Instruments without any resemblance whatever to those of stainer are accepted by the multitude as original Jacob stainers.
There remained, after all stainer's changes, the German sound-hole and extra arching, &c.
For several years he followed the path trodden by the makers of the period, and copied stainer.
The form is somewhat like stainer's, but higher and heavier in construction.
stainer and Amati made violins which were mostly demanded by amateurs on account of their round, sweet, silver tone.
stainer says this was undoubtedly the precursor of the organ.
It's Dickie Lowe's donkey, but he's got a cold and he had to save up for to-night, ma'am, to sing in the stainer.
The stainer of the sea-fowl's beak, resolved to scour the main, far distant shores connected by swift fleets.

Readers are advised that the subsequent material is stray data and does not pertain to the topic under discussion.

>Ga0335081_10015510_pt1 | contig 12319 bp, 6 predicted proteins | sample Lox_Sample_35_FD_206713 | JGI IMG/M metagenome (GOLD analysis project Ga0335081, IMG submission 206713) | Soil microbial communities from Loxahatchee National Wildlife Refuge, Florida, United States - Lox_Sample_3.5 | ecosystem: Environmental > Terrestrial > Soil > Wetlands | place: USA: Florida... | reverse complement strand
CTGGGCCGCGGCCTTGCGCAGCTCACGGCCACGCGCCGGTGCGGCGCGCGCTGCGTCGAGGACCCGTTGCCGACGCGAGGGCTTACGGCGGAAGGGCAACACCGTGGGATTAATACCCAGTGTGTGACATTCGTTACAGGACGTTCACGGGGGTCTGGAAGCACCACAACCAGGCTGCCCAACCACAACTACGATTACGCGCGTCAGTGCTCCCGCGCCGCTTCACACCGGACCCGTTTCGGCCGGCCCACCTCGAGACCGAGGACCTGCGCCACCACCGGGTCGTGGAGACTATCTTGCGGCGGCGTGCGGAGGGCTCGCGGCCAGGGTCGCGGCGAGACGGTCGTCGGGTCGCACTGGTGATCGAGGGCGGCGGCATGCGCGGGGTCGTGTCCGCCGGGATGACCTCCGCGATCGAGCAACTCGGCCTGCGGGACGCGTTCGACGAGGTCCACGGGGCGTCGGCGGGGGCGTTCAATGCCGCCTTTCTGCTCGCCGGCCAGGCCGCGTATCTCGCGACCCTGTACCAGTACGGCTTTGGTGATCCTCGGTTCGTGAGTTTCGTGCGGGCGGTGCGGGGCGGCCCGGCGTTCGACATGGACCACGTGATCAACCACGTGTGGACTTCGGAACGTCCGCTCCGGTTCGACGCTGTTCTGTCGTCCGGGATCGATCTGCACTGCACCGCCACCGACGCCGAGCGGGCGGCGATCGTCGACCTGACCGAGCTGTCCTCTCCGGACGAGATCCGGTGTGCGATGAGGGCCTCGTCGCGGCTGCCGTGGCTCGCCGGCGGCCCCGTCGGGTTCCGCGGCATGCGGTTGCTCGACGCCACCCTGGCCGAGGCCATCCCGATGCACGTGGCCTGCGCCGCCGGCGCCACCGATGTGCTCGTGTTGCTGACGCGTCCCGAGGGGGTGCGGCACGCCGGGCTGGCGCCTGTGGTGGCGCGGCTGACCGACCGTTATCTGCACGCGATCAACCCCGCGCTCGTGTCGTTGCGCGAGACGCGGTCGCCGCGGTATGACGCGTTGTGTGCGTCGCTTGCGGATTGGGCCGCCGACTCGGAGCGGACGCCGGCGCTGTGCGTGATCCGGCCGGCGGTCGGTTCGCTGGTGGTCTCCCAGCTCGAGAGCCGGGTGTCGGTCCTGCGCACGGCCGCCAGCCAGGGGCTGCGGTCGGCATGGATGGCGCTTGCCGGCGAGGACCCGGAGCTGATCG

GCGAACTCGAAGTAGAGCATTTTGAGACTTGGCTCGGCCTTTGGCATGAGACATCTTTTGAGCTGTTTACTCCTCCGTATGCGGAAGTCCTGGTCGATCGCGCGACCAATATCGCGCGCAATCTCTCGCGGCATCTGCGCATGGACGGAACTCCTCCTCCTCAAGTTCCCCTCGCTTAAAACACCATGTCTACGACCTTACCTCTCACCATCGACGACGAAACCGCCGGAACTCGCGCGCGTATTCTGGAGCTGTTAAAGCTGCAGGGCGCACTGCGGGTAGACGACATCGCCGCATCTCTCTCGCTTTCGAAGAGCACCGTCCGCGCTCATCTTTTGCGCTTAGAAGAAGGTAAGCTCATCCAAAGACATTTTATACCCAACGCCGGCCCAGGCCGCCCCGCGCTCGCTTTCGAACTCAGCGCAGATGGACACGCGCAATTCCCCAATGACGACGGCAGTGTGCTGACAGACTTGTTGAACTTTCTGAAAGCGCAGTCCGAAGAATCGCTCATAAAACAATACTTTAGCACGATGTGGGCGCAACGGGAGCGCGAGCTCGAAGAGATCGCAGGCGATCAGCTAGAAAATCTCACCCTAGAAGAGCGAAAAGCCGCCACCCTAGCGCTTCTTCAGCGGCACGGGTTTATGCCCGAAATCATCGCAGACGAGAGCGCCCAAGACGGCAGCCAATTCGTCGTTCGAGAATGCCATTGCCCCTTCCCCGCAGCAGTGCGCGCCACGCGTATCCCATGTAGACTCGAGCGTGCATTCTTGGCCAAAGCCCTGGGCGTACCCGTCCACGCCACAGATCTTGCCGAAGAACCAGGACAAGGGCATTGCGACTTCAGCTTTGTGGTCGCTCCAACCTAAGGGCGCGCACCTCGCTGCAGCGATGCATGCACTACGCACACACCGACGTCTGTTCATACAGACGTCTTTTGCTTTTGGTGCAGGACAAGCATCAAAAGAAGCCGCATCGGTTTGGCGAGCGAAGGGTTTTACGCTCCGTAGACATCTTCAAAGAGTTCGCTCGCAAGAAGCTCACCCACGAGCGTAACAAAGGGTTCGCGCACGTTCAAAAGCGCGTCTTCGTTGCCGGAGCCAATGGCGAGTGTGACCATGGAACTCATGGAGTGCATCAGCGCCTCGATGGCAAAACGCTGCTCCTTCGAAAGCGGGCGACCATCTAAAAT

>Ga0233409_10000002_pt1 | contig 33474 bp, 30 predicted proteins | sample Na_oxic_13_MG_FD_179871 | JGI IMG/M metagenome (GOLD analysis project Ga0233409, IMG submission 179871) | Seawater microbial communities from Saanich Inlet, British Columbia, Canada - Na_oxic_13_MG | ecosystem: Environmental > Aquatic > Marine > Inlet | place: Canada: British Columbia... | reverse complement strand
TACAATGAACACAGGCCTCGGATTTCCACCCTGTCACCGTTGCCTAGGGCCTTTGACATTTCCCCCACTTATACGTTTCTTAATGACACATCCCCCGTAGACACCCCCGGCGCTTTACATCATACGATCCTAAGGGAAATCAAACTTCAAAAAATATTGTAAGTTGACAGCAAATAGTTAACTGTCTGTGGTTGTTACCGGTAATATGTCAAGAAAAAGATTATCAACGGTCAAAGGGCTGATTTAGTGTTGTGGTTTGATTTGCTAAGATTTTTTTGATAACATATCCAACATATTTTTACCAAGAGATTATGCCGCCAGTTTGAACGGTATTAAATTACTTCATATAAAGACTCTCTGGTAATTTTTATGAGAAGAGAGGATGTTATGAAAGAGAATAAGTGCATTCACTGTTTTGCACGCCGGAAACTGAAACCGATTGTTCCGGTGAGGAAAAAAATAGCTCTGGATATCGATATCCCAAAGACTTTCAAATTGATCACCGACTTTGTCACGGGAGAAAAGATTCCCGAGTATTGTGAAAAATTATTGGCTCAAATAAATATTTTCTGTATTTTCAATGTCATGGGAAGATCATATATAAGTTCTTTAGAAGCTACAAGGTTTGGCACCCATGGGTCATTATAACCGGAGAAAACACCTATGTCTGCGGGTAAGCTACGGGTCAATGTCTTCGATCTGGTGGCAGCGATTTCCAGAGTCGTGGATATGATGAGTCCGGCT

She studied harmony and composition with stainer and Prout, and after this excellent training spent much time in creative work.
These works show the diligent zeal with which stainer laboured in his studies of the Italian masters.
late 14c., probably representing a merger of Old Norse steina "to paint" and a shortened form of Middle English disteynen "to discolor or stain," from Old French desteign-, stem of desteindre "to remove the color," from des- (from Latin dis- "remove;" see dis-) + Old French teindre "to dye," from Latin tingere (see tincture). Related: Stained; staining. Stained glass is attested from 1791.
1560s, from stain (v.).
A reagent or dye that is used for staining microscopic specimens.
A procedure in which a dye or a combination of dyes and reagents is used to color the constituents of cells and tissues.